'Coffin-dodgers' and 'crumblies'

- challenging the old age stereotype

A review of Finding You Finding Me, a book by Phoebe Caldwell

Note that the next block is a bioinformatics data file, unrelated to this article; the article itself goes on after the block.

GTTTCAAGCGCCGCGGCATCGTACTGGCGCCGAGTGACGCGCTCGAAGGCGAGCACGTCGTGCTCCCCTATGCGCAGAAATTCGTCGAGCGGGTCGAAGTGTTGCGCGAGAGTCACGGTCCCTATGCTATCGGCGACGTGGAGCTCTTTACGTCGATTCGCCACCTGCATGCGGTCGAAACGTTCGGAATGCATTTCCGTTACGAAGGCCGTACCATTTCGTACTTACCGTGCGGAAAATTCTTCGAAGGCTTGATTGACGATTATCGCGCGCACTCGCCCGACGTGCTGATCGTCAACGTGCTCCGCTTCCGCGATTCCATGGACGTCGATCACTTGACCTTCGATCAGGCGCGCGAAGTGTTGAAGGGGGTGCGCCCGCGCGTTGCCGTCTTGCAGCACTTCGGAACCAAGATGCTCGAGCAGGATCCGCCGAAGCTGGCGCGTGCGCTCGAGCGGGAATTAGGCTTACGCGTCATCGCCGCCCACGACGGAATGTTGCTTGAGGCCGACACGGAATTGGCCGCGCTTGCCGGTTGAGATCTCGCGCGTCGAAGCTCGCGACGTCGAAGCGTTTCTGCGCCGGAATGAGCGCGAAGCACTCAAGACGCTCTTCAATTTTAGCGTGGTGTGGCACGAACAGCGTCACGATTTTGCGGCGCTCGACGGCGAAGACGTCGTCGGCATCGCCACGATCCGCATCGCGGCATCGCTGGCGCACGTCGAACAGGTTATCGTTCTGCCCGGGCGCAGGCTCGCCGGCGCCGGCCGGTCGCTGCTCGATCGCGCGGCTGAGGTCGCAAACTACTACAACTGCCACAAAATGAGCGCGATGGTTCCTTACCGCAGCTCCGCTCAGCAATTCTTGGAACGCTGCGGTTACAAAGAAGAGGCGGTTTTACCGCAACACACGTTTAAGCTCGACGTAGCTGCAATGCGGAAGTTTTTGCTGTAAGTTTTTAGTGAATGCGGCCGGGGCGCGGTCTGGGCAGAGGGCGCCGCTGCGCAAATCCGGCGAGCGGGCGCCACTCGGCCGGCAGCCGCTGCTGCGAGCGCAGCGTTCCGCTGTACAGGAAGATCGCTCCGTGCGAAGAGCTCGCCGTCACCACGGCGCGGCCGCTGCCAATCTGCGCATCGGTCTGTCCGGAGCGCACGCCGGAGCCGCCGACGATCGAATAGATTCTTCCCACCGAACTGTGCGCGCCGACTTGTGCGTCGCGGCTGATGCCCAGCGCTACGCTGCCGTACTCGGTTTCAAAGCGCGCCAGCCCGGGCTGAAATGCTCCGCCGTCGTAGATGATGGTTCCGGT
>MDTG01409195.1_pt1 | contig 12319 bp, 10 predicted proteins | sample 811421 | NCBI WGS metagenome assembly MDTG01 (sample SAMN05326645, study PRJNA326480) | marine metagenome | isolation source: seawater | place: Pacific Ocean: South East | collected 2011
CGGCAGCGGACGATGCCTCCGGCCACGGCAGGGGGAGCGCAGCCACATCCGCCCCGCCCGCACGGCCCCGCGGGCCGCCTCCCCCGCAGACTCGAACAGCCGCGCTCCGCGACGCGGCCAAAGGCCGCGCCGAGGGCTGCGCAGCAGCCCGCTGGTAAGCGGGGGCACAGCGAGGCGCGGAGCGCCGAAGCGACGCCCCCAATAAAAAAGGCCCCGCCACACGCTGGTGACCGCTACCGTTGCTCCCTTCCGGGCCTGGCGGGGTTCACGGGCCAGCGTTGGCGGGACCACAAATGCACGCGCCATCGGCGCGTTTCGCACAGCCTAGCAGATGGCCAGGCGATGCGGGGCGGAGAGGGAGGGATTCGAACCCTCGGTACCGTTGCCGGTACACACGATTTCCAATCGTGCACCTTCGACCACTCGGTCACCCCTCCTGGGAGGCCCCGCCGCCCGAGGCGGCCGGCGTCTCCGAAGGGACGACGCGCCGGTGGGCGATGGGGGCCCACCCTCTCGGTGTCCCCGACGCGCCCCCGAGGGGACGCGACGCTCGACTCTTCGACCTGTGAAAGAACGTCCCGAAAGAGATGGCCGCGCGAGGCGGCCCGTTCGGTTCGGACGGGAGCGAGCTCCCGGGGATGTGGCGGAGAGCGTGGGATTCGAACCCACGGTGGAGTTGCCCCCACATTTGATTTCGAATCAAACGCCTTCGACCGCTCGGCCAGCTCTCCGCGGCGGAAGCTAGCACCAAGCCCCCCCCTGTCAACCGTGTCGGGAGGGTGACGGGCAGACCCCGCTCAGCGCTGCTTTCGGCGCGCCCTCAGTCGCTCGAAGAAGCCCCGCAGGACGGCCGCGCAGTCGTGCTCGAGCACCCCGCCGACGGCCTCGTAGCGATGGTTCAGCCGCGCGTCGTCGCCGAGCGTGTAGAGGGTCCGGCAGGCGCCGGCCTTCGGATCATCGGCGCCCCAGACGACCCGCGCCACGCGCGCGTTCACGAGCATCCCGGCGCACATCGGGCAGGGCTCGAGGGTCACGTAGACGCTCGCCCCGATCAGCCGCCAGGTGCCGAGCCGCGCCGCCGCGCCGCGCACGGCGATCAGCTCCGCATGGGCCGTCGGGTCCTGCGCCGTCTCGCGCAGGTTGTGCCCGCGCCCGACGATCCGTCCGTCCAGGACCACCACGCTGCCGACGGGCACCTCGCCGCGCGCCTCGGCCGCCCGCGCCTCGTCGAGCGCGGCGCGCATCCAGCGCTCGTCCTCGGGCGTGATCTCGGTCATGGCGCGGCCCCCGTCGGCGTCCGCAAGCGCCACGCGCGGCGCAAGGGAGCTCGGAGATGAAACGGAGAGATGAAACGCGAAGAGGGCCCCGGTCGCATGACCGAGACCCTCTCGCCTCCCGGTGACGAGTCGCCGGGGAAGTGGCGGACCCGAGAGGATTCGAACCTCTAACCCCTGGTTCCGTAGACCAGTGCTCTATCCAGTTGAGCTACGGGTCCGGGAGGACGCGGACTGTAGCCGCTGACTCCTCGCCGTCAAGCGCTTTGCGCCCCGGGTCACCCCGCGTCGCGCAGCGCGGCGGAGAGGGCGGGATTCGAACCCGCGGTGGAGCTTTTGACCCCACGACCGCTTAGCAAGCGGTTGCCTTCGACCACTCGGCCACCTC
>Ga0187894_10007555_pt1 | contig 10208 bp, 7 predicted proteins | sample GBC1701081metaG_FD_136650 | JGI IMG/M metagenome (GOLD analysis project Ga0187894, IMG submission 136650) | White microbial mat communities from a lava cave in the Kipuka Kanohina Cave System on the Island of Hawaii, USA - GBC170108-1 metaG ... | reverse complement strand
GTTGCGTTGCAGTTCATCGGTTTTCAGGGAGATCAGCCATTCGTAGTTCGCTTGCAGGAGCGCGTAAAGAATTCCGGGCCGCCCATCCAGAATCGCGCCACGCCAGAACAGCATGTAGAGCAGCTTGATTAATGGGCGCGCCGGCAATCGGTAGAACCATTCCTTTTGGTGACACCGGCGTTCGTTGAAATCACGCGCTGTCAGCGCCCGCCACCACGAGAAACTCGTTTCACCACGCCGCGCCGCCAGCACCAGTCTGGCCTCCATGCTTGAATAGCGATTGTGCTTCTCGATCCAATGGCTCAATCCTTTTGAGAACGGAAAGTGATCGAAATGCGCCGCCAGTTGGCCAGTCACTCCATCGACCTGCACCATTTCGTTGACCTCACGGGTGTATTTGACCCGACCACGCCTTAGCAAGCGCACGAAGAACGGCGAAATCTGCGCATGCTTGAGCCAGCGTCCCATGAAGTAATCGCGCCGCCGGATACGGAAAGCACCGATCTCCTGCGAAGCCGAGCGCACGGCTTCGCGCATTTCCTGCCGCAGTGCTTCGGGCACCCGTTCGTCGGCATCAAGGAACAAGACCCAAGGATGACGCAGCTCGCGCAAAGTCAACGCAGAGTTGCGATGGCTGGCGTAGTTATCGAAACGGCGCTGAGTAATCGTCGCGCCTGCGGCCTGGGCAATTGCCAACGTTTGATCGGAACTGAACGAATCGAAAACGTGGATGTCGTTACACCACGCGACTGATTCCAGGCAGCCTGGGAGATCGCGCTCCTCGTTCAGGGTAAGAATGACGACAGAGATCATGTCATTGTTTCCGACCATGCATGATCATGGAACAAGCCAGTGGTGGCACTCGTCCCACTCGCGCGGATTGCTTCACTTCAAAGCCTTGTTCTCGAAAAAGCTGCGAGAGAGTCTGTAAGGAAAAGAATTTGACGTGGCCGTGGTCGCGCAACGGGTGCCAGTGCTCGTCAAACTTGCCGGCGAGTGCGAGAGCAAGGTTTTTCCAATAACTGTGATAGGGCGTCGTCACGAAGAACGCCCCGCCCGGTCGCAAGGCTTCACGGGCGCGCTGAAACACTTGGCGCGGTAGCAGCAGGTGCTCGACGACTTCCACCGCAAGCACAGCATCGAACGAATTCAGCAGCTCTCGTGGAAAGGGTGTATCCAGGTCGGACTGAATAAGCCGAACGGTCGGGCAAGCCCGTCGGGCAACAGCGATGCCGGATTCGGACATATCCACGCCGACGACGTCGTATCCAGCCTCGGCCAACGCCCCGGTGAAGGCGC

Taken from Times OnlineMay 4, 2010How to communicate with autistic childrenThey seemed locked in a world of their own. How to use sympathetic body language to help them engage with the outside worldPhoebe CaldwellRobbie, who is autistic, is eight years old. He used to talk to his mother but he has become increasingly isolated. When he is difficult at school, he is made to sit on the naughty chair. It gets to the stage where if anyone says anything that distresses him, he will go there of his own accord, holding himself by the ear. He then hits himself and screams inconsolably. A number of interventions have been tried to help him, to no avail. It is only when his mother tries answering his sounds - using low and soft tones - that he quietens down. Then within a few weeks, he is talking to his mother again. What is happening here?With one child in 97 born on the autistic spectrum many of us nowadays will have lives touched by the condition - if not directly we will know someone who knows someone ... Just like the rest of us, children with autism will possess all levels of skills or disability, few will have exceptional talent. Because of their autism, many will require support throughout their lives.A child or adult with serious autism is often seen as unresponsive, "living in their own little world" and as having occasional or frequent outbursts of apparently unpredictable self-harm or aggression. Parents are desperate to communicate. The first thing they ask is, "When will he/she talk?"So how can we get in touch with people who are totally absorbed in repetitive behaviours? Why do these children sit in a corner flapping their hands, or screaming and biting themselves? How can we help them feel at home in the world we share?Before we can communicate, we need to reflect on what it is like to be autistic. The problem lies in how incoming information is processed. Although the eyes and ears of those on the autistic spectrum may function normally, they have difficulty organising the information they receive and putting it into context. This is particularly marked with speech.The brain also finds it difficult to switch off, so a sound may continue in the brain long after its source has discontinued. It is as if you are living in a turning kaleidoscope where the pattern never settles. They are easily sensorily overloaded and when this happens sounds boom and shut down, visual images swirl and break up. Balance swirls. Internal sensations may result in feeling that they are being attacked, triggering the body's self- defence system. It is said that that the brain is like a dial-up modem instead of a cable modem - when it is fed too much data it crashes. Added to all this, the brain may not be getting strong enough messages from the muscles and joints, so autistic children may have little idea of what they are doing. All this can be extremely frightening and painful.To escape this sensory chaos, children and adults with autism focus on physical sensations, such as finger scratching, hand flapping, flicking switches, tearing paper - on sounds such as their own breathing or on a particular DVD. These predictable fixations allow them to exclude those stimuli that overload the brain. In all the chaos, they find coherence: now they do know what they are doing.This sensory confusion can be bypassed by using their body language to communicate instead of words, an approach introduced by the psychologist, Geraint Ephraim in the 1980s, and eventually named Intensive Interaction. Ephraim was my supervisor for four years and from him I learned to look at what my conversation partner was doing - and particularly, how they were doing it. Are he or she calm or getting upset? I learnt to use his or her activity as a language out of which to build affective and empathetic conversations that tuned in to how he or she was feeling, promoting emotional engagement.These conversations are based on early infant-mother interactions, in which the infant initiates a sound or movement, the mother responds and, when the infant feels sufficiently confirmed, it moves on to some other sound or movement. We can use this, looking at what physical feedback our partners are giving and responding accordingly. If they are making a sound, I will answer their sound. While not mimicking or copying it, I will use it as part of my response, perhaps varying the tempo, pitch or intonation. If they are tapping, I will tap back with a slightly different rhythm. Or I may tap back the rhythm of a sound on their shoulder. In practice, one can think of Intensive Interaction as being like jazz, where you extemporise on a theme, building variations. There is increasing academic evidence that using body language to communicate promotes eye contact, the desire to move closer and increased social responsiveness.One of the many problems for people with autism seems to be that they get stuck in the stage of needing a mother or mother figure's confirmation before they can move on. By using language familiar to their brains, we shift attention from their inner closed-off world to a source outside themselves - from solitary self-stimulation to shared activity. In the film Autism and Intensive Interaction (see end of article), we see how children whom I have never met before quickly start to be interested in the world outside and interact with people.To return to the schoolchild Robbie, he is drowning under an avalanche of sensory input that causes him real pain. It is only when he hears sounds that his brain recognises that do not add to his confusion, that he is able to find meaning.Intensive Interaction is easy to learn. In our infancy we have all of us been involved in it and we can all of us adapt to using it. After watching the film of my methods, the mother of an autistic child threw up her hands and said: "I can go home and do this now!" We learn the language from our partners, we do not need to be experts to get a response: all parents of children with autism need to share her confidence.Although Intensive Interaction can be used across the non-verbal levels of disability and not just for autism, I have worked particularly with children and adults on the severe end of the autistic spectrum. It is not a cure, but helps to bring calm and the joy of relationship to their lives. Reducing the sensory overload, enables their brains to work more effectively.